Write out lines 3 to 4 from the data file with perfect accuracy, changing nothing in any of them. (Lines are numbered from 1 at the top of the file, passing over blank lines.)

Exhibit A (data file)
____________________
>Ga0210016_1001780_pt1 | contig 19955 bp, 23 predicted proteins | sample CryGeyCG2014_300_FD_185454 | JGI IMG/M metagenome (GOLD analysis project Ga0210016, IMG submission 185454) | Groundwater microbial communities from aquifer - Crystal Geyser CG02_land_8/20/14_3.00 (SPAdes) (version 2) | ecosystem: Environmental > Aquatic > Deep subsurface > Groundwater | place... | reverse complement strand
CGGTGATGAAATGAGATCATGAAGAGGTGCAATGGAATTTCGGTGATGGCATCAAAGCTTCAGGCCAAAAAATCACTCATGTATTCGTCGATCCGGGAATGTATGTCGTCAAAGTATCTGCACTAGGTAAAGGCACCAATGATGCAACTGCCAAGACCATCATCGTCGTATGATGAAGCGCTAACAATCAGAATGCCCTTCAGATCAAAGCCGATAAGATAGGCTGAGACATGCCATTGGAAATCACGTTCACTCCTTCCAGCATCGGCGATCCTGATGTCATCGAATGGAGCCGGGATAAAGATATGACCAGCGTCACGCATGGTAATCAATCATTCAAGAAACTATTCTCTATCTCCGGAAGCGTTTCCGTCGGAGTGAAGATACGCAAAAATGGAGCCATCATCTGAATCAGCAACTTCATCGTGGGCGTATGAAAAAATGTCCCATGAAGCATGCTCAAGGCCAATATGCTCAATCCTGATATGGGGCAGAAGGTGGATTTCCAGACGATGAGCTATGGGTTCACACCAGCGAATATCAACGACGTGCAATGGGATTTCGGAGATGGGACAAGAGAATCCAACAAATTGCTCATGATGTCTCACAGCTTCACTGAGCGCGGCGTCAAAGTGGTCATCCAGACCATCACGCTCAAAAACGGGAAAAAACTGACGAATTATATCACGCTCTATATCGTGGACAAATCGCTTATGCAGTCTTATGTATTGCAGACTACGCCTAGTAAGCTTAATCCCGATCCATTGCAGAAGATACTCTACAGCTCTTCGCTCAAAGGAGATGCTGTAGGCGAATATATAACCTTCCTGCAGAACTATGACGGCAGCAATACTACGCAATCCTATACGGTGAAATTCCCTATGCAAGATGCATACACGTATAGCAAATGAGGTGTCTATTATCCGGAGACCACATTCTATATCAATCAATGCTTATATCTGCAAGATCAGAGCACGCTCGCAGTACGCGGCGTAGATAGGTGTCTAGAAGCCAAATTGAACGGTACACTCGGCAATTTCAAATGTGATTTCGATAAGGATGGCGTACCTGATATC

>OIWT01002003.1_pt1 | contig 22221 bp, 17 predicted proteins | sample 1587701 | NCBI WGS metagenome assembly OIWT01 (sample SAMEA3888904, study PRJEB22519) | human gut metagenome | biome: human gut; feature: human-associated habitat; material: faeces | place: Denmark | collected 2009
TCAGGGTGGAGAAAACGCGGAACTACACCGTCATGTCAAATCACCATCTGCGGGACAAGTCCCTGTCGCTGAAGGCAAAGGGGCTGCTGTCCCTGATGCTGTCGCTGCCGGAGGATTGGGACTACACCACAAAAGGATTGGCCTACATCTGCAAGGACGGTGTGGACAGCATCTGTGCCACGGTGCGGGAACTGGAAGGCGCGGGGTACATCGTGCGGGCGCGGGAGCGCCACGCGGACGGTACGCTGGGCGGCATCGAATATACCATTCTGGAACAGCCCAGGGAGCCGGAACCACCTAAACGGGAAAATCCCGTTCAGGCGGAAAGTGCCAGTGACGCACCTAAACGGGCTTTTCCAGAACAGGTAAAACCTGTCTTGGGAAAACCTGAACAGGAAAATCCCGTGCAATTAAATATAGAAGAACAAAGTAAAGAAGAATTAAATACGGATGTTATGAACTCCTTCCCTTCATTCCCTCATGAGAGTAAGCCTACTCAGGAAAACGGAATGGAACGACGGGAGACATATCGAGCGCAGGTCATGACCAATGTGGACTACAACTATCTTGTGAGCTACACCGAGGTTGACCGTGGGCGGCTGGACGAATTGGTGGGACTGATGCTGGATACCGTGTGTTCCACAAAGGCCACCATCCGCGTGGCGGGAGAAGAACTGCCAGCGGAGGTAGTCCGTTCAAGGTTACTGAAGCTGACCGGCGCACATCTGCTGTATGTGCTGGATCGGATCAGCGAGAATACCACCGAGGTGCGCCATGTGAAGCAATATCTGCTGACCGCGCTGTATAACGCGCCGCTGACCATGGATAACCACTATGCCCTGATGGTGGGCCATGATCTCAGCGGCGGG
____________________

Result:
>OIWT01002003.1_pt1 | contig 22221 bp, 17 predicted proteins | sample 1587701 | NCBI WGS metagenome assembly OIWT01 (sample SAMEA3888904, study PRJEB22519) | human gut metagenome | biome: human gut; feature: human-associated habitat; material: faeces | place: Denmark | collected 2009
TCAGGGTGGAGAAAACGCGGAACTACACCGTCATGTCAAATCACCATCTGCGGGACAAGTCCCTGTCGCTGAAGGCAAAGGGGCTGCTGTCCCTGATGCTGTCGCTGCCGGAGGATTGGGACTACACCACAAAAGGATTGGCCTACATCTGCAAGGACGGTGTGGACAGCATCTGTGCCACGGTGCGGGAACTGGAAGGCGCGGGGTACATCGTGCGGGCGCGGGAGCGCCACGCGGACGGTACGCTGGGCGGCATCGAATATACCATTCTGGAACAGCCCAGGGAGCCGGAACCACCTAAACGGGAAAATCCCGTTCAGGCGGAAAGTGCCAGTGACGCACCTAAACGGGCTTTTCCAGAACAGGTAAAACCTGTCTTGGGAAAACCTGAACAGGAAAATCCCGTGCAATTAAATATAGAAGAACAAAGTAAAGAAGAATTAAATACGGATGTTATGAACTCCTTCCCTTCATTCCCTCATGAGAGTAAGCCTACTCAGGAAAACGGAATGGAACGACGGGAGACATATCGAGCGCAGGTCATGACCAATGTGGACTACAACTATCTTGTGAGCTACACCGAGGTTGACCGTGGGCGGCTGGACGAATTGGTGGGACTGATGCTGGATACCGTGTGTTCCACAAAGGCCACCATCCGCGTGGCGGGAGAAGAACTGCCAGCGGAGGTAGTCCGTTCAAGGTTACTGAAGCTGACCGGCGCACATCTGCTGTATGTGCTGGATCGGATCAGCGAGAATACCACCGAGGTGCGCCATGTGAAGCAATATCTGCTGACCGCGCTGTATAACGCGCCGCTGACCATGGATAACCACTATGCCCTGATGGTGGGCCATGATCTCAGCGGCGGG